Nucleoside analogues are molecules that act like nucleosides in DNA synthesis. They include a range of antiviral products used to prevent viral replication in infected cells. The most commonly used is Acyclovir, although its inclusion in this category is uncertain, because it acts as a nucleoside but contains no actual sugar, as the sugar ring is replaced by an open-chain structure.
Function [ edit ]
These agents can be used against
hepatitis B virus, hepatitis C virus, herpes simplex, and HIV. Once they are phosphorylated, they work as antimetabolites by being similar enough to nucleotides to be incorporated into growing DNA strands; but they act as chain terminators and stop viral DNA Polymerase. They are not specific to viral DNA and also affect mitochondrial DNA. Because of this they have side effects such as bone marrow suppression.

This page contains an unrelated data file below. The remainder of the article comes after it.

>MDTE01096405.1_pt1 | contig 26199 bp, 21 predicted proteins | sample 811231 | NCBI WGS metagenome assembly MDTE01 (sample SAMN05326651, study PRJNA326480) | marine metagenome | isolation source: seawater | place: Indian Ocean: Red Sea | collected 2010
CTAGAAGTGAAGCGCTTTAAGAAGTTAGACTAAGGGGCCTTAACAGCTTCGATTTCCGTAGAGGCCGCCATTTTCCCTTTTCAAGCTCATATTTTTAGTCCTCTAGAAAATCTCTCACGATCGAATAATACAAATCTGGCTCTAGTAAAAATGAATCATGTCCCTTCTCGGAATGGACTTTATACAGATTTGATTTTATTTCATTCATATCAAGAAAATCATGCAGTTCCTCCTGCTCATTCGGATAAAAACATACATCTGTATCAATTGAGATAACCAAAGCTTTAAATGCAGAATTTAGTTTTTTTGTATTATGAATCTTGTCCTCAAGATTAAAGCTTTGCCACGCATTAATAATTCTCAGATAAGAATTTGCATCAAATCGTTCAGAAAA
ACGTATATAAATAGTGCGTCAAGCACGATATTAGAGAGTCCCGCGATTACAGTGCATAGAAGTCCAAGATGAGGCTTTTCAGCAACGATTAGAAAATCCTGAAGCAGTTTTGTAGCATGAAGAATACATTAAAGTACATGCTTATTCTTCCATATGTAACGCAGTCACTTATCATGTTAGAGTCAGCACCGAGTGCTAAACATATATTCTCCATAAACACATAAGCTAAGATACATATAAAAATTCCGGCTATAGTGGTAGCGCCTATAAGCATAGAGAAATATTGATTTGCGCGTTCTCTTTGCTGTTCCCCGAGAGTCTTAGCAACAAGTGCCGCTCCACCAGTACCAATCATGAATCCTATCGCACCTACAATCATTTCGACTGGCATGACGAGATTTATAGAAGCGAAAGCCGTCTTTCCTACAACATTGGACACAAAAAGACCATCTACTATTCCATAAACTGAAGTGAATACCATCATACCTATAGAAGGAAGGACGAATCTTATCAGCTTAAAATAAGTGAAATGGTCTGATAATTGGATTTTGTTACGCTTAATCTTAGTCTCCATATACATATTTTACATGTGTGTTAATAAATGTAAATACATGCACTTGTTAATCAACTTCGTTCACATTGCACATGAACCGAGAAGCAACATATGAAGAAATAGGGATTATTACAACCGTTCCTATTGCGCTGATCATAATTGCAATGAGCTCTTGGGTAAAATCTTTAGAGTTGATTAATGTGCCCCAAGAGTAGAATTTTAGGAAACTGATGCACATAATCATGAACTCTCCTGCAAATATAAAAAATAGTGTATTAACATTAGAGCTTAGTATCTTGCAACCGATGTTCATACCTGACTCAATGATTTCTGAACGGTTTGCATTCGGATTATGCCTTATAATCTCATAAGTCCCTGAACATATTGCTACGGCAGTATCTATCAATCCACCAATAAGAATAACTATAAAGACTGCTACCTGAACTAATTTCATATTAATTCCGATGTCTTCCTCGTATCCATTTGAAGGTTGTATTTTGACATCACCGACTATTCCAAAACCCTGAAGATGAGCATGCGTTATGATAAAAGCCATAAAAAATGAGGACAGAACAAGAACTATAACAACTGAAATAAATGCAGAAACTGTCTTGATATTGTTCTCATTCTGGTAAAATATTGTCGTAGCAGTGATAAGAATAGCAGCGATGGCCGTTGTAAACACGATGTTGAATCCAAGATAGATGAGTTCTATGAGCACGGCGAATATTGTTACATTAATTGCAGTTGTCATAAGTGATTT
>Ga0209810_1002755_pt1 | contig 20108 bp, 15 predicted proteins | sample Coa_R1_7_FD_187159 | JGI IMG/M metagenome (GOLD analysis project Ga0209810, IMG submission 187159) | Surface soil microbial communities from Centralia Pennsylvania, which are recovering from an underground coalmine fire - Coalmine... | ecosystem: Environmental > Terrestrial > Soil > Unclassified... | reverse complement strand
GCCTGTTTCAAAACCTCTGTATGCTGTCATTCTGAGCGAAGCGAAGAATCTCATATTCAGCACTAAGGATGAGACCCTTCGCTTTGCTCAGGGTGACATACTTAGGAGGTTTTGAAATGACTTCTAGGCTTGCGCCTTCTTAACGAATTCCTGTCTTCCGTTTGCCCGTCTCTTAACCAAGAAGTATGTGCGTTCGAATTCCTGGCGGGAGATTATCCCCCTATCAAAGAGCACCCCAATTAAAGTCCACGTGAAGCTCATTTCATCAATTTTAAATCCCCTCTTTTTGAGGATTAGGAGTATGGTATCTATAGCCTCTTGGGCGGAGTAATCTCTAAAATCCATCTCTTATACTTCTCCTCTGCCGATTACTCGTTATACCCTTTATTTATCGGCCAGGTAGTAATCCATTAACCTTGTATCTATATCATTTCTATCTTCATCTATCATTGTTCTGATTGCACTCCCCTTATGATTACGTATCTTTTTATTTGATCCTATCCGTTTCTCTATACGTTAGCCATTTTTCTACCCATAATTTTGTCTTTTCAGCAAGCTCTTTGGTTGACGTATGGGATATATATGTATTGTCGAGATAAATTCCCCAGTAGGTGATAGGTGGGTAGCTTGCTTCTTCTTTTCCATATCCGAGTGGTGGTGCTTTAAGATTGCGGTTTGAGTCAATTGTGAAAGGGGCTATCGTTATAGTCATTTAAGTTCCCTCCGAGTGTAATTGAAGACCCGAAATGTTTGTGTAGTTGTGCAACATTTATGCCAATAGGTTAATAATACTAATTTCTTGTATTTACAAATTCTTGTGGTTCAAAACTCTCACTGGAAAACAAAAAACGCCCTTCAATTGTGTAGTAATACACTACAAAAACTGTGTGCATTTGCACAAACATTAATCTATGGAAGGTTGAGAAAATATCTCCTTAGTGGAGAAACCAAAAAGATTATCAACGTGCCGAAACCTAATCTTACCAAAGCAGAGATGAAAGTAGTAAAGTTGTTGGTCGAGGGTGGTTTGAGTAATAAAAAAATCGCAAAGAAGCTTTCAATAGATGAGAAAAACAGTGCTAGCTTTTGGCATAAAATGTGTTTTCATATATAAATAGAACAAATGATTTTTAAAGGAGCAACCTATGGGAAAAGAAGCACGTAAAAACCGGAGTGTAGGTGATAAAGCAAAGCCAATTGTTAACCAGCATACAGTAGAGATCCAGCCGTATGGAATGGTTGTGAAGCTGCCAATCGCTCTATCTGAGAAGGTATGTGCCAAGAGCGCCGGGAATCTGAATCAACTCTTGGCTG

There is a large family of
nucleoside analogue reverse transcriptase inhibitors, because DNA production by reverse transcriptase is very different from normal human DNA replication, so it is possible to design nucleoside analogues that are preferentially incorporated by the former. Some nucleoside analogues, however, can function both as NRTIs and polymerase inhibitors for other viruses (e.g., hepatitis B).
Less selective nucleoside analogues are used as
chemotherapy agents to treat cancer, e.g. gemcitabine and 5-FU.
Resistance [ edit ]
Resistance can develop quickly with as little as one mutation.
Mutations occur in the enzymes that phosphorylate the drug to activate it.
Examples [ edit ]
Nucleoside analogue drugs include:
Related drugs are nucleo
base analogs, which don't include a sugar or sugar analog, and nucleotide analogues, which also include phosphate groups.
See also [ edit ]